Time doesn’t stand still, so sometimes the only option is to move with it. For Tom Taaffe that has meant as outlined above, but others have taken different approches to ensuring the continuing viability of their enterprises. Which for some of the sports’ most experienced and decorated personalities has meant a quite remarkable renaissance.

As big names in National Hunt racing go, few surpass those of Taaffe and Dreaper. Yet, even they are not immune to the schrapnel of prevailing winds. Where financial circumstances were the common cause of calamity for many trainers, for Jim Dreaper, the passing of both Ann and Alan Potts in quick succession left the Greenogue yard without their largest benefactor.

For Michael Morris, the unnecessary and unjust removal of the Gigginstown horses was compounded by the passing of Mr and Mrs Potts. Where the stories merge, though, is that both legends of the sport have replenished their operations via new stock from existing clients. Lar Skelly and Peter Newell in the case of gentleman Jim and JP and Brian Acheson’s Robcour banner for ‘Mouse’. At this juncture, it should be pointed out, too, that Corkonian Acheson has also thrown his seemingly considerable backing behind several other training operations.

And then there are those who have rounded by doing things their own way. Top quality operators who for a variety of reasons had slipped from the standing their acumen at the job undoubtedly warranted, and still does. Graded winning trainers all of them – Eamon ‘Dusty’ Sheehy, Philip Rothwell and Colm Murphy, to name but three. Seeing the latter in particular – who enjoyed stellar days in the past as the handler of bastions of the game such as Brave Inca, Big Zeb and Voller La Vadette – getting to a point where he felt there was no option but to relinquish his training license and explore other avenues from whence to derive an income.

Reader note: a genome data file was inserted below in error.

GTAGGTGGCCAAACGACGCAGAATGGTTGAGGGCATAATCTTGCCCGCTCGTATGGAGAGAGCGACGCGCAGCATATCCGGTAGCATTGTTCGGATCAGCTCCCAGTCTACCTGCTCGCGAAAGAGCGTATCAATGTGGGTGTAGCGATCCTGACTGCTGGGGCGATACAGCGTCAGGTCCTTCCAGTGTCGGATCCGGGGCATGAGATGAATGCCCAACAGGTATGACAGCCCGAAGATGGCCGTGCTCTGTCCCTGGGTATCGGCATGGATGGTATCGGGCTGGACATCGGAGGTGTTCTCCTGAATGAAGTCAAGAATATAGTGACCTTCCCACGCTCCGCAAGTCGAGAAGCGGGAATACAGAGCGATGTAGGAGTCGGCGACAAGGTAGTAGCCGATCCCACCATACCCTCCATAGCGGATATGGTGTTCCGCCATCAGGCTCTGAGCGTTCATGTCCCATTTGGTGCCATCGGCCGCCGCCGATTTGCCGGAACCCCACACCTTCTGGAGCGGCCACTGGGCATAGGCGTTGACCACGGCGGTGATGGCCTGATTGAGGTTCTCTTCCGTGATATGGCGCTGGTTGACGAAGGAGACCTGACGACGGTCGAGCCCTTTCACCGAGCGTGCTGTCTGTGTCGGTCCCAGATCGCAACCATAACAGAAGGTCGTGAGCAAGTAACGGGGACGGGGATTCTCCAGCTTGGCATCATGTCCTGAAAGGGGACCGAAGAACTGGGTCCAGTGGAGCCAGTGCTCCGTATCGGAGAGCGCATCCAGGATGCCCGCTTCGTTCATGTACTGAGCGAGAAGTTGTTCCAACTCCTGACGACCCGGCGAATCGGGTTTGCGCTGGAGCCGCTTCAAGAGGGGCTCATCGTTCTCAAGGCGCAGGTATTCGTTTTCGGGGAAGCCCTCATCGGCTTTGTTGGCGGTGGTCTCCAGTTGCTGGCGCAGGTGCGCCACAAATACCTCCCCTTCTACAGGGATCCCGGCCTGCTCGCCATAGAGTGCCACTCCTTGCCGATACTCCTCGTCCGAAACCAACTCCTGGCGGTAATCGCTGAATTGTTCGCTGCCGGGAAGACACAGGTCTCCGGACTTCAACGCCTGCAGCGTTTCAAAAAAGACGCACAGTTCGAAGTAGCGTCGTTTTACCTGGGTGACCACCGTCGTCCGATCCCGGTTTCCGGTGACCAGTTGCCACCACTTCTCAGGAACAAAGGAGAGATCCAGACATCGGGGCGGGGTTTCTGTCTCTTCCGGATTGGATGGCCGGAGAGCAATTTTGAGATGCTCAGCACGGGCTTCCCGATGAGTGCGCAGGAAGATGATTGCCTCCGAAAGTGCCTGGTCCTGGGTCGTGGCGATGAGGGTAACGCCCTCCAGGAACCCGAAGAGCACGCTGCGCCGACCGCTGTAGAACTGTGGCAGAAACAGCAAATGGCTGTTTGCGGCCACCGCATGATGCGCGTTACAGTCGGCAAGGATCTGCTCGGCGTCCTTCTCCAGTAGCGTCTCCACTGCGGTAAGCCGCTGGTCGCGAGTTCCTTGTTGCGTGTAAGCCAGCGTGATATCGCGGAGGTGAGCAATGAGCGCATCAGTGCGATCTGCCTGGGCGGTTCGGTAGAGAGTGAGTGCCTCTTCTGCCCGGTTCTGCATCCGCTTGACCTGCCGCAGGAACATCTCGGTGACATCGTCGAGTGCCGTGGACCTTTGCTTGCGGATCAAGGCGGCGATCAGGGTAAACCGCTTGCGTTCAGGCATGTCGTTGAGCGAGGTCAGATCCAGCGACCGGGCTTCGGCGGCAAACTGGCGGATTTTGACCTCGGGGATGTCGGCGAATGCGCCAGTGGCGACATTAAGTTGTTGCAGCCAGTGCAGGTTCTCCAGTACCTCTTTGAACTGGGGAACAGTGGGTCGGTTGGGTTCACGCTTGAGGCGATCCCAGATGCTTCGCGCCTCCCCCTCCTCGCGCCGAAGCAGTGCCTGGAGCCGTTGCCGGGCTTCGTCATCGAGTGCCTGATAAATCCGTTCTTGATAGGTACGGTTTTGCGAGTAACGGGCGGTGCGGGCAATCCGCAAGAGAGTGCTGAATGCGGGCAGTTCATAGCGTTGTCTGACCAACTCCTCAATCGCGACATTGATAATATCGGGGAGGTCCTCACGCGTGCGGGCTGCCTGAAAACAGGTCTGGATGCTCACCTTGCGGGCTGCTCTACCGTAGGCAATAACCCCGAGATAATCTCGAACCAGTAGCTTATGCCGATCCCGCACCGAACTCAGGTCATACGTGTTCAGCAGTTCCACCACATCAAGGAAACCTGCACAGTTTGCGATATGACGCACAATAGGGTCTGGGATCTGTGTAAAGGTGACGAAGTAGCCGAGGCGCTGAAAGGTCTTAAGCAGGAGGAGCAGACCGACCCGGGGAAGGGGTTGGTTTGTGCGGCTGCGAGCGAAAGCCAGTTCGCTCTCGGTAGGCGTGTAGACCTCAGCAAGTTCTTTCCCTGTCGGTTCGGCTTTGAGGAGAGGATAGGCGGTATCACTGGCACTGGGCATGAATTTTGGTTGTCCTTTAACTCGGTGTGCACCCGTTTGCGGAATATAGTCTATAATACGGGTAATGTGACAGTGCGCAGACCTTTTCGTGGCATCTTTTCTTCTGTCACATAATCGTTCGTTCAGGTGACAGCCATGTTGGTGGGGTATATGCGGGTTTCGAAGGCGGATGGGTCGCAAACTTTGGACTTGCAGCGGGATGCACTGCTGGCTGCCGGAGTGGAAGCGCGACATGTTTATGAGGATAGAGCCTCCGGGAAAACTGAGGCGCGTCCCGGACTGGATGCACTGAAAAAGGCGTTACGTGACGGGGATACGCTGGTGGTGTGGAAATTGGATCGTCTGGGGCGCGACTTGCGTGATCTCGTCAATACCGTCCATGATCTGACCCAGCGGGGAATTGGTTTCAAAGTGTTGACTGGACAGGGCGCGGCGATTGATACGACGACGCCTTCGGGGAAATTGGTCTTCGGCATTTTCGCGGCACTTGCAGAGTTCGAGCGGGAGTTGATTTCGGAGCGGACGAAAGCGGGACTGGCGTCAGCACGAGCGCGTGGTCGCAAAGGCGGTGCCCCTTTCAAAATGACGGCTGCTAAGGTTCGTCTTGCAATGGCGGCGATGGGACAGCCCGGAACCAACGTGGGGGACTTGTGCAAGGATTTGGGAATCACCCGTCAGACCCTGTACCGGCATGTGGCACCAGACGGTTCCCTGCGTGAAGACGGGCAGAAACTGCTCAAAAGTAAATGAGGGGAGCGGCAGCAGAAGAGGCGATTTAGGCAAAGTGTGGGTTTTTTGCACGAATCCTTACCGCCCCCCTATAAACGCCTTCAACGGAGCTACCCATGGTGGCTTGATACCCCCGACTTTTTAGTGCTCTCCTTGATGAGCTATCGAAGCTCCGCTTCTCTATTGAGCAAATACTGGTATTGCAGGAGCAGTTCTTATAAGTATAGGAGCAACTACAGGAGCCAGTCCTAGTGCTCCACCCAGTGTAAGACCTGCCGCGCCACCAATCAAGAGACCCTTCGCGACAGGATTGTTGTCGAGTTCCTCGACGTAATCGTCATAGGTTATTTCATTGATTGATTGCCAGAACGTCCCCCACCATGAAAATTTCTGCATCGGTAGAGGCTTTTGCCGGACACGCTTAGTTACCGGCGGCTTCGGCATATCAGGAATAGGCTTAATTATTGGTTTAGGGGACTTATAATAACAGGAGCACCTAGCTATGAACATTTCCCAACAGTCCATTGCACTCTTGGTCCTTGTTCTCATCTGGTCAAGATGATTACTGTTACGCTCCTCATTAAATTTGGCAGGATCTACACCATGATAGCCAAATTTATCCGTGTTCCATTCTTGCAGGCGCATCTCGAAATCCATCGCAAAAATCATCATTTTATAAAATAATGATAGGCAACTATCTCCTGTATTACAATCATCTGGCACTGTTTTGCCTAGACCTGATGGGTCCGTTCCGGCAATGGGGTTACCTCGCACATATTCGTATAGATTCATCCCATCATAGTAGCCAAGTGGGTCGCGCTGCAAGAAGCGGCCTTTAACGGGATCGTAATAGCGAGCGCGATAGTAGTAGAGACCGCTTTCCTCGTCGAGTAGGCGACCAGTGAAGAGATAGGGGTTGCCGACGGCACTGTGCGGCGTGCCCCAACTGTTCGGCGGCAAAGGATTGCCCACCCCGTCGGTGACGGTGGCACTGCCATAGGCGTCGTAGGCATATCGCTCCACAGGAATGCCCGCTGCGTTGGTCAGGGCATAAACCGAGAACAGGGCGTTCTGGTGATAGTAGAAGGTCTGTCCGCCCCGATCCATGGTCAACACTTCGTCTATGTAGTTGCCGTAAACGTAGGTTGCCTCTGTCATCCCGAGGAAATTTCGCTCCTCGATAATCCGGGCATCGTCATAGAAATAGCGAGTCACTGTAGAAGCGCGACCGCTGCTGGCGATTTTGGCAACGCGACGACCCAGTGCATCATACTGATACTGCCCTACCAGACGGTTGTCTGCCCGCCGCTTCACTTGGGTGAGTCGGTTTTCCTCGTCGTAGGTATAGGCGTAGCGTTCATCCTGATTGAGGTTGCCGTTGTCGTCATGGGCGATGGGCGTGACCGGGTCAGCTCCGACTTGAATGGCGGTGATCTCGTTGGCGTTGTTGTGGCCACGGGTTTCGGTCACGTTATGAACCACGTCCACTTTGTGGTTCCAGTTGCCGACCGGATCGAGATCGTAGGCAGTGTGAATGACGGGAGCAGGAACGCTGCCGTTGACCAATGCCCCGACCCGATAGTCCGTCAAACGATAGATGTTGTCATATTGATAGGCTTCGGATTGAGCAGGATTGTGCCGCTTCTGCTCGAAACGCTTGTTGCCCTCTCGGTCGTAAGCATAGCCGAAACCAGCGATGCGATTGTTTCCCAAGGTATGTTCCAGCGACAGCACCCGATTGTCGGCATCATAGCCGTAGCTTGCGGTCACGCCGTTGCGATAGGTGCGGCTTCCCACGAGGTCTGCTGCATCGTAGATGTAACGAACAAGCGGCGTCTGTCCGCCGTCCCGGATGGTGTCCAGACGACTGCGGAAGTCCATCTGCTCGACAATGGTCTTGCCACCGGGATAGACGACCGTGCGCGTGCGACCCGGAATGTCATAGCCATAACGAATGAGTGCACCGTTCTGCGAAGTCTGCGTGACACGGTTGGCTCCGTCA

Colm Murphy is boxing on in the training ranks again

Thankfully, for the man’s own sake and that of the entire sport, he has re-started among the training ranks. Backed principally by emerging forces in the brigades of owners in the guise of Mark McDonagh and Paul McKeon. The latter having previously had horses in training with Willie Mullins – including Cheltenham Bumper winner Relegate – and Johnny


On Sky television at present, there’s an advert for what looks like a modern take on the movie of the same name as the heading over this stanza. Doc and Marty McFly ride again. It might not be a full-blown western, but Noel Meade would surely approve. The great man from Castletown has as vast a collection of the timeless battles between cowboys and Indians as I have match programmes and race cards.

Hence why Tu Va inmates like Virgil Earp, Bat Masterson, Charlie Bassett, Jesse Evans and Ned Buntline – to name but a few who began their careers in the trainer’s own green and gold silks – were christened thus. Now however, it would be no surprise whatever to see one emerge in homage to the time-travelling classic.